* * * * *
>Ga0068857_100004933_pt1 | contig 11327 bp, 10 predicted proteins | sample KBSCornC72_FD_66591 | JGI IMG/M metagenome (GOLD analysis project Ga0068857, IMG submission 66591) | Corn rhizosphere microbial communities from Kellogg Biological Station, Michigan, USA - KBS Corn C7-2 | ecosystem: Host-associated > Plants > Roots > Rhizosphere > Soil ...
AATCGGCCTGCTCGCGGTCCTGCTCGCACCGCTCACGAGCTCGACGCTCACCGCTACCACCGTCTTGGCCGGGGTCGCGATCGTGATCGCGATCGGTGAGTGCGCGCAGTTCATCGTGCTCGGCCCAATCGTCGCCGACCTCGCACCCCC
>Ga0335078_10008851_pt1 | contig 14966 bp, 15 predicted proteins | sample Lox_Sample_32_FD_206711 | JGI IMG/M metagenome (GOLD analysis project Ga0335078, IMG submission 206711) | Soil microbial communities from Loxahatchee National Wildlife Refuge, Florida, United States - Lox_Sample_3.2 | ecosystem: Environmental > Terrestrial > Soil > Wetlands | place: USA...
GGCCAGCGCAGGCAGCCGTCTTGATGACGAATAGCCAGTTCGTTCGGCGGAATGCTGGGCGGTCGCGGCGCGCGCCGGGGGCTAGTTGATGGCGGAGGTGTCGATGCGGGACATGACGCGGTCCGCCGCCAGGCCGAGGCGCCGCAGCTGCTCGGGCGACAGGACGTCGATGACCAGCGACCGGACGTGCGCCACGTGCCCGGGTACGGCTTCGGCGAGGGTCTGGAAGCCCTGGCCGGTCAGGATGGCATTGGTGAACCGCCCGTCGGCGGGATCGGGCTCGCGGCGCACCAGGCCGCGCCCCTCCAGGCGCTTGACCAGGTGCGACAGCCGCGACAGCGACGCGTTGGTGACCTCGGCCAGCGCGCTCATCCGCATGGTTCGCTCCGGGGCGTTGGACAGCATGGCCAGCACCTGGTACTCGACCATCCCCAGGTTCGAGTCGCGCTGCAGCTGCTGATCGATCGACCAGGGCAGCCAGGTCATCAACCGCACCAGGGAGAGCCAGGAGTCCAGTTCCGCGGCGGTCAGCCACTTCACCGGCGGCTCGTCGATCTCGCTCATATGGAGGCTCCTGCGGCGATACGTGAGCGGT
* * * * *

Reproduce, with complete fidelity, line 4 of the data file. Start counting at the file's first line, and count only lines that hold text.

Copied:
GGCCAGCGCAGGCAGCCGTCTTGATGACGAATAGCCAGTTCGTTCGGCGGAATGCTGGGCGGTCGCGGCGCGCGCCGGGGGCTAGTTGATGGCGGAGGTGTCGATGCGGGACATGACGCGGTCCGCCGCCAGGCCGAGGCGCCGCAGCTGCTCGGGCGACAGGACGTCGATGACCAGCGACCGGACGTGCGCCACGTGCCCGGGTACGGCTTCGGCGAGGGTCTGGAAGCCCTGGCCGGTCAGGATGGCATTGGTGAACCGCCCGTCGGCGGGATCGGGCTCGCGGCGCACCAGGCCGCGCCCCTCCAGGCGCTTGACCAGGTGCGACAGCCGCGACAGCGACGCGTTGGTGACCTCGGCCAGCGCGCTCATCCGCATGGTTCGCTCCGGGGCGTTGGACAGCATGGCCAGCACCTGGTACTCGACCATCCCCAGGTTCGAGTCGCGCTGCAGCTGCTGATCGATCGACCAGGGCAGCCAGGTCATCAACCGCACCAGGGAGAGCCAGGAGTCCAGTTCCGCGGCGGTCAGCCACTTCACCGGCGGCTCGTCGATCTCGCTCATATGGAGGCTCCTGCGGCGATACGTGAGCGGT